Don’t fear AI, fear power-hungry humans

Don’t fear AI, fear power-hungry humans

Story by Big Think

We live in strange times, when the technology we depend on the most is also that which we fear the most. We celebrate cutting-edge achievements even as we recoil in fear at how they could be used to hurt us. From genetic engineering and AI to nuclear technology and nanobots, the list of awe-inspiring, fast-developing technologies is long.

However, this fear of the machine is not as new as it may seem. Technology has a longstanding alliance with power and the state. The dark side of human history can be told as a series of wars whose victors are often those with the most advanced technology. (There are exceptions, of course.) Science, and its technological offspring, follows the money.

This fear of the machine seems to be misplaced. The machine has no intent: only its maker does. The fear of the machine is, in essence, the fear we have of each other — of what we are capable of doing to one another.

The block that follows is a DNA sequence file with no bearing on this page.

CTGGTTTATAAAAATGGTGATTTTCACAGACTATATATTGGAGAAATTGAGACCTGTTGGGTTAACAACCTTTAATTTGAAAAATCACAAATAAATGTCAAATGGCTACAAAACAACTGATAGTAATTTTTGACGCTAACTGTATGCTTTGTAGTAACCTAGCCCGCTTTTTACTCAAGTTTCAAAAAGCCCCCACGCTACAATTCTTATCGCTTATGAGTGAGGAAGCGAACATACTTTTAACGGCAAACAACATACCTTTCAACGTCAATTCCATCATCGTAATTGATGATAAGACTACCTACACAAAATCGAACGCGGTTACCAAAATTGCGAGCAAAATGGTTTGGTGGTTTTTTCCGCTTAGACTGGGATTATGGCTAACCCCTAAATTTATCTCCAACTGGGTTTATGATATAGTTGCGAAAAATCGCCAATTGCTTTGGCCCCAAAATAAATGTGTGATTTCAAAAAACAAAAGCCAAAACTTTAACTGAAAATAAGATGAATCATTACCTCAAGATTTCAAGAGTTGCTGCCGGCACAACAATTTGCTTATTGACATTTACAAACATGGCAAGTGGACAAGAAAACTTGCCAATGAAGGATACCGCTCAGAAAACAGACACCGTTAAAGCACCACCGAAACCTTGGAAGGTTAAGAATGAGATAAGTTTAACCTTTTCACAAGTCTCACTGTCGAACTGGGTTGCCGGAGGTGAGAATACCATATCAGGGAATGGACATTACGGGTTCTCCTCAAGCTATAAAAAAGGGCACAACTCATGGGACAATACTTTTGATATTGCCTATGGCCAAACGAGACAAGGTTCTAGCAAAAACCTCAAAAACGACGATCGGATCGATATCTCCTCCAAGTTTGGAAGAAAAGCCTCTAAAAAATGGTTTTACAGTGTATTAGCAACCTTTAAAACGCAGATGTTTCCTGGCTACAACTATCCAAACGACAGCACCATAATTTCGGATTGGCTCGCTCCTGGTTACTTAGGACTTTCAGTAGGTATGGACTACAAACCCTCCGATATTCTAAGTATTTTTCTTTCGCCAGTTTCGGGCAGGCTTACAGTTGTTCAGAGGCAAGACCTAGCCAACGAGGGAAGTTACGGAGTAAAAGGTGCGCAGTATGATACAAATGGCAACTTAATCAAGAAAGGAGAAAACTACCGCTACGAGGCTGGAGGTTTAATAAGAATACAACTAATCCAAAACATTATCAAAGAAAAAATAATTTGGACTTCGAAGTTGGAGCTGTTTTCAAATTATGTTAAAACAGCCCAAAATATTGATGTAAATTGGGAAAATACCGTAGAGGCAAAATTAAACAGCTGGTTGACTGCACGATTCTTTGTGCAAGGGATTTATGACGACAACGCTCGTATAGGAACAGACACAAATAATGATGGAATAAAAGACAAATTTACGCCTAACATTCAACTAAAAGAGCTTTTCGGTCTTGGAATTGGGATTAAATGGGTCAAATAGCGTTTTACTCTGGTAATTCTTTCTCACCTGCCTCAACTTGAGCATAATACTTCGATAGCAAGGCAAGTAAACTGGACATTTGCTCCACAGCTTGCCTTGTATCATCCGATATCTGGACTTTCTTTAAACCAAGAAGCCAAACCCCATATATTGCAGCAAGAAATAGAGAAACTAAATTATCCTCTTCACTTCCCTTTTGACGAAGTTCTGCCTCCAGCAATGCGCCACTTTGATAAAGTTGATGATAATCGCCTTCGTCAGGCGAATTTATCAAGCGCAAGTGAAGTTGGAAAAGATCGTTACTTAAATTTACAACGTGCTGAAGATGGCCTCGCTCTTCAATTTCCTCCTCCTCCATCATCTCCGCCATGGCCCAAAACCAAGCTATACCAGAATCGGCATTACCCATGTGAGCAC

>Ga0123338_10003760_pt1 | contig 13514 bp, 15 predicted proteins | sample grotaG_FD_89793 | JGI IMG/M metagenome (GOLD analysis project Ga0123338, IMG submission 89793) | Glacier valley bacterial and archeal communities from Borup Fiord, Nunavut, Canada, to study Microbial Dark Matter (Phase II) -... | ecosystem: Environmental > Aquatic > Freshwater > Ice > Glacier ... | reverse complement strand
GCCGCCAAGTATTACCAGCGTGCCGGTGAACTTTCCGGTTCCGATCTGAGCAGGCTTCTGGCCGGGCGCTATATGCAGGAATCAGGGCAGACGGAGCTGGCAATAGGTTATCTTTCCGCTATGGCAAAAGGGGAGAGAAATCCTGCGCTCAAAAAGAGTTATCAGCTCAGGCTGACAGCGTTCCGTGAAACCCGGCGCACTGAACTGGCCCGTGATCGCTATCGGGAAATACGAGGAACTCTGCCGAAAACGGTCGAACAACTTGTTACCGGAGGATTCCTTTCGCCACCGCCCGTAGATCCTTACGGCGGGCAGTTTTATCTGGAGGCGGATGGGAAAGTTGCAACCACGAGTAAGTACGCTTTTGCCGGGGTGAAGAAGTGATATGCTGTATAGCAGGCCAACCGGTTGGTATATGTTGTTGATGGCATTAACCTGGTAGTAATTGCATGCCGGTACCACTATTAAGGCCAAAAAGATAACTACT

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Marcelo Gleiser
Marcelo Gleiser is a professor of natural philosophy, physics, and astronomy at Dartmouth College. He is a Fellow of the American Physical Society, a recipient of the Presidential Faculty Fellows Award from the White House and NSF, and was awarded the 2019 Templeton Prize. Gleiser has authored five books and is the co-founder of 13.8, where he writes about science and culture with physicist Adam Frank.
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